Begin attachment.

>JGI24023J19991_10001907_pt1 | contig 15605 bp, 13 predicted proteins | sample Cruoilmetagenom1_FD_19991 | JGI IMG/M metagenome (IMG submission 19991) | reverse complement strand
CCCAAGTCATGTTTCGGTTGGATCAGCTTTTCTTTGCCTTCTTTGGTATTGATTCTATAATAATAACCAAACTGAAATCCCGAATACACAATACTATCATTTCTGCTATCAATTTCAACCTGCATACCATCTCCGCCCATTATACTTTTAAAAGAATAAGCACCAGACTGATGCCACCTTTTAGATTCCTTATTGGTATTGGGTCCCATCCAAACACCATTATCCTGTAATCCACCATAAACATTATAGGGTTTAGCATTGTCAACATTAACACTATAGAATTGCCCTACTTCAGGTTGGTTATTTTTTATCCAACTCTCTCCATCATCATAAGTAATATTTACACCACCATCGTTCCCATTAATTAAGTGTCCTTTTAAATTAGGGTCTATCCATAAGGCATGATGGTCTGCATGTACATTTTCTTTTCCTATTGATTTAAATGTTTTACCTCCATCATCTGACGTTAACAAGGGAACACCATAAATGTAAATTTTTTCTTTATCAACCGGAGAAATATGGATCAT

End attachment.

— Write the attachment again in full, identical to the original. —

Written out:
>JGI24023J19991_10001907_pt1 | contig 15605 bp, 13 predicted proteins | sample Cruoilmetagenom1_FD_19991 | JGI IMG/M metagenome (IMG submission 19991) | reverse complement strand
CCCAAGTCATGTTTCGGTTGGATCAGCTTTTCTTTGCCTTCTTTGGTATTGATTCTATAATAATAACCAAACTGAAATCCCGAATACACAATACTATCATTTCTGCTATCAATTTCAACCTGCATACCATCTCCGCCCATTATACTTTTAAAAGAATAAGCACCAGACTGATGCCACCTTTTAGATTCCTTATTGGTATTGGGTCCCATCCAAACACCATTATCCTGTAATCCACCATAAACATTATAGGGTTTAGCATTGTCAACATTAACACTATAGAATTGCCCTACTTCAGGTTGGTTATTTTTTATCCAACTCTCTCCATCATCATAAGTAATATTTACACCACCATCGTTCCCATTAATTAAGTGTCCTTTTAAATTAGGGTCTATCCATAAGGCATGATGGTCTGCATGTACATTTTCTTTTCCTATTGATTTAAATGTTTTACCTCCATCATCTGACGTTAACAAGGGAACACCATAAATGTAAATTTTTTCTTTATCAACCGGAGAAATATGGATCAT